This is the season for giving to those less fortunate in Wheeling. Last winter, clothing was donated by residential clients of Crittenton Services and hung on the “Blessing Fence” — a fence close to Ohio Valley Medical Center in Center Wheeling on 20th and Eoff streets. Coats and other warm clothing items were hung on the fence and were quickly replaced when they were taken.
It is estimated there are around 120 homeless people living on the streets in Wheeling, and statewide that number is close to 1,300.
There is a great need for helping others, and the Giving Tree is just one small step toward looking out for those in need in the city.
“As long as we have folks sleeping out and pregnant women living in tents, then a tree with some mittens and hats and scarves is just one small easy thing we can do to improve some lives,” says Haddad. “There’s more nuance to all real problems, but if you start with making sure everyone has healthy food and a clean, warm place to live, we can figure the rest out.”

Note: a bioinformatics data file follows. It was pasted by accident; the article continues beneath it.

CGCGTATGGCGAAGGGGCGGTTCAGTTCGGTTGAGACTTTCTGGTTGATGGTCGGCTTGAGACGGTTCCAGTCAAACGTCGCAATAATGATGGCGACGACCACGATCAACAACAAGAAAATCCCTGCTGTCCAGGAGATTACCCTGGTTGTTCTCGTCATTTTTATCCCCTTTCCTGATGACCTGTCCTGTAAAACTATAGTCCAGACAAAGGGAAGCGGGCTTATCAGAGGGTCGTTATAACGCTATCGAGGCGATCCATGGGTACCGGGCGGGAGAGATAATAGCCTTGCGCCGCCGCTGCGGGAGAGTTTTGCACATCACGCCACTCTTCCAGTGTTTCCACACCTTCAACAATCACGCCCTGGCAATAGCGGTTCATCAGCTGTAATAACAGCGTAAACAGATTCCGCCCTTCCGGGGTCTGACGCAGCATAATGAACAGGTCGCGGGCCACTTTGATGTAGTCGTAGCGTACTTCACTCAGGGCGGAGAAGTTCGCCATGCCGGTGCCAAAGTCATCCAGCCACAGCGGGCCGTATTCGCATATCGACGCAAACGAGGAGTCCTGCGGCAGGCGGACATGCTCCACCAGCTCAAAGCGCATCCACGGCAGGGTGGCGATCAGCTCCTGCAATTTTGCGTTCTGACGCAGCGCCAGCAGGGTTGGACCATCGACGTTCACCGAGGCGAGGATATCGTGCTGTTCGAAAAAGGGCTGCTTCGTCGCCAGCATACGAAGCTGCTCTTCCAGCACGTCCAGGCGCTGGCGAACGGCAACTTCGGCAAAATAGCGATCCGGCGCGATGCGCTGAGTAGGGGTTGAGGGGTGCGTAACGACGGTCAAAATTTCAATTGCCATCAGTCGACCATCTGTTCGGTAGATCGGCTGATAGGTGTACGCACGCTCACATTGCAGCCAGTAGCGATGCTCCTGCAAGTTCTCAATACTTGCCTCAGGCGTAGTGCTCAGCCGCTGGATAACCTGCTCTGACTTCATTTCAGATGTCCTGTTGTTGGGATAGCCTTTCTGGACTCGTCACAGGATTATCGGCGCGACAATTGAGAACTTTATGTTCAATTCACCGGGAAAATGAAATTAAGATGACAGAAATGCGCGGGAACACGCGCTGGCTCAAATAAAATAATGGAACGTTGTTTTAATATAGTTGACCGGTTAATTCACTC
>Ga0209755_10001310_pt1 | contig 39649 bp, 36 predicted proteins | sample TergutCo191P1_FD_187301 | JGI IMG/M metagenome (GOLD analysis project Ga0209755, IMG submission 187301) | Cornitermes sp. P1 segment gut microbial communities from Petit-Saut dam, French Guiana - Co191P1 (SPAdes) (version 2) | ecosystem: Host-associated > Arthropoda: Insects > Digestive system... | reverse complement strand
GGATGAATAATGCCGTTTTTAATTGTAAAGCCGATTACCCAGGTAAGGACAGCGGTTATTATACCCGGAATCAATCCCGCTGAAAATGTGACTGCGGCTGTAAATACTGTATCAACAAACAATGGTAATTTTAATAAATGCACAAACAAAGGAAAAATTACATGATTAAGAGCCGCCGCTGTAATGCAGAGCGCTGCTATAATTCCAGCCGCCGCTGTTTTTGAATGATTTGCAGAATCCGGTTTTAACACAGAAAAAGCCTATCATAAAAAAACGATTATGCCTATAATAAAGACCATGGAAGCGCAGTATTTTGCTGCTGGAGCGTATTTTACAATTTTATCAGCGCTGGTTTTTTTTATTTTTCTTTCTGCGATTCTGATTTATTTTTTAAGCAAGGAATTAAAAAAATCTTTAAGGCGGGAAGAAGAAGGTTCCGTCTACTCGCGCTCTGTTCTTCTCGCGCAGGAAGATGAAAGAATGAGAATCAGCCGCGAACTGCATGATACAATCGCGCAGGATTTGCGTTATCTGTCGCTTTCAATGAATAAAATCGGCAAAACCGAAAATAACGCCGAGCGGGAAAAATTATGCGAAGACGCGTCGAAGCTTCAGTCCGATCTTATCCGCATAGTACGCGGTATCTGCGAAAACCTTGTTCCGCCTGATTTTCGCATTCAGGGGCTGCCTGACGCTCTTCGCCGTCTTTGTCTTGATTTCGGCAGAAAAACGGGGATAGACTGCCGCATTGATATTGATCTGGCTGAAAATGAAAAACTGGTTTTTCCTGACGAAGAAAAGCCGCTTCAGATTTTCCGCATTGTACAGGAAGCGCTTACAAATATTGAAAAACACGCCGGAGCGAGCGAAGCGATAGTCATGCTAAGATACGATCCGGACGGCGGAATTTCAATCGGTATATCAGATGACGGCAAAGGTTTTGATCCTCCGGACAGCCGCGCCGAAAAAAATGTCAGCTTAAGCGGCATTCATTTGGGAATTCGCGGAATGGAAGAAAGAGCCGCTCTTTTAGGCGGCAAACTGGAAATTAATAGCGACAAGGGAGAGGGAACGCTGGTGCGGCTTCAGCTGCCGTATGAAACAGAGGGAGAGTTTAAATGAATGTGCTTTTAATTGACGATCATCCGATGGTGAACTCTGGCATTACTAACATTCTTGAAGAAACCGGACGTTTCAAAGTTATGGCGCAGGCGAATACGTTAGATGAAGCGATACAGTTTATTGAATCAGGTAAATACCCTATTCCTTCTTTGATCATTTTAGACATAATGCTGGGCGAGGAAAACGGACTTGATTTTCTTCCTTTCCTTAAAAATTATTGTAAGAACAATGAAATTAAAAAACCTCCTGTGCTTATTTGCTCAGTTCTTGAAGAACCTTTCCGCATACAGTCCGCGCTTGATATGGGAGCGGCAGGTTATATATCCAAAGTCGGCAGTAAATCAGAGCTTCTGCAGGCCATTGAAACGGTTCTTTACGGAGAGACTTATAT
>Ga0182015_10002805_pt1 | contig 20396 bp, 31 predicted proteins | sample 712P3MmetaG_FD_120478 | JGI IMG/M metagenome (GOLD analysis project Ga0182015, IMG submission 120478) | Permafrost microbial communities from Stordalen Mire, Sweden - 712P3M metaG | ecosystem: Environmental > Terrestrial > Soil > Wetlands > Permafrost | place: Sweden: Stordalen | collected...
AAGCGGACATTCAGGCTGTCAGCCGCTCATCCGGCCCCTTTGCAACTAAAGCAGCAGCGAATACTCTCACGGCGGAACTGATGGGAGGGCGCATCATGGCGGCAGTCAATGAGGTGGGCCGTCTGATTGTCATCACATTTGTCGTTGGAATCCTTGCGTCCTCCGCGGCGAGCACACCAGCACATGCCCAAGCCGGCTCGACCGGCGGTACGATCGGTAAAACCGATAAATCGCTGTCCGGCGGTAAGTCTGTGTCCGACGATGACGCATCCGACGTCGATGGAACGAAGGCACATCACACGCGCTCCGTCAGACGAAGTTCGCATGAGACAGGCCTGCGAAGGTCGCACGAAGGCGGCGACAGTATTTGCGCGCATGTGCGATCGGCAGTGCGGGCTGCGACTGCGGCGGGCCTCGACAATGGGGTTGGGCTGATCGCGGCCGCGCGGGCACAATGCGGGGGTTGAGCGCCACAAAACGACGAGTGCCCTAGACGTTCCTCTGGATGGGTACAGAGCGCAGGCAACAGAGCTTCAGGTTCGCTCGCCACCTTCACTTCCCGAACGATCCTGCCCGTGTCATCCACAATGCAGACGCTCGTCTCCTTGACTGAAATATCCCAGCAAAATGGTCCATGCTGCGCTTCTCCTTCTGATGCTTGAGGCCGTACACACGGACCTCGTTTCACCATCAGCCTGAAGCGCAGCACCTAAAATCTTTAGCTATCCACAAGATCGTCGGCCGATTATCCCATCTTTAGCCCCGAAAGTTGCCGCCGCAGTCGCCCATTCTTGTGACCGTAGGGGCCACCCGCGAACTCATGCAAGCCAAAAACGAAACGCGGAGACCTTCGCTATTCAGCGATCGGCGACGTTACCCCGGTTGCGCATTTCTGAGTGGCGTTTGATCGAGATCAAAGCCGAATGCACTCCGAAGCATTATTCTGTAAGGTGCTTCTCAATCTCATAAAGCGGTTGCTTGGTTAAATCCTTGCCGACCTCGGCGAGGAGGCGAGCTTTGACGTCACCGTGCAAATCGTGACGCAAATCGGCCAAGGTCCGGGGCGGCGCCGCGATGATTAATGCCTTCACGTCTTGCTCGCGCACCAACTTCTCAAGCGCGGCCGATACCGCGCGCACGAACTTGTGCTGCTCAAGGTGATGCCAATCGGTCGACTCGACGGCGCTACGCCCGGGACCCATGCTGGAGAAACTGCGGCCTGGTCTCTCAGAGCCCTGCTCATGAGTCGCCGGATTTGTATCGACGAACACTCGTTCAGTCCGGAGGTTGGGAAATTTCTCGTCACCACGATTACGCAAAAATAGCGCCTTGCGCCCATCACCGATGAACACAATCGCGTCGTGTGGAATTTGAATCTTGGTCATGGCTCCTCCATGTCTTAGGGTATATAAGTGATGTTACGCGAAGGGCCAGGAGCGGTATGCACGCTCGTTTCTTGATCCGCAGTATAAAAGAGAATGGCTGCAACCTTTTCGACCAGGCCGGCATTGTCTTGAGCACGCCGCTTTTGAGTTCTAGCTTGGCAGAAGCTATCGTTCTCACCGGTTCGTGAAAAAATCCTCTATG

Jodi Carder received donations from her “kind-hearted” employees and already has replenishment bags ready to go after realizing the items are going fast. “People are taking advantage of the tree. There is always some sort of outreach program happening in the area. We decided to make ours a little festive this year with the tree and a community feel.” Jodi feels that cities everywhere could use a Giving Tree. “Part of the heart of Wheeling, I think, is that people help their neighbors and share what they have.”
Centre Market’s Giving Tree will be up through the end of the year.
“Bring what you want and take what you need,” Carrie Eller says. “It’s fully open and lit up at all times, even if someone wants to come in at 2 a.m. That’s what it is there for.”
•Kelly Strautmann lives out in the country of Cameron, West Virginia, and proofreads in the city of Wheeling. She has a supportive and talented husband and two ridiculous daughters who keep her busy and full of love.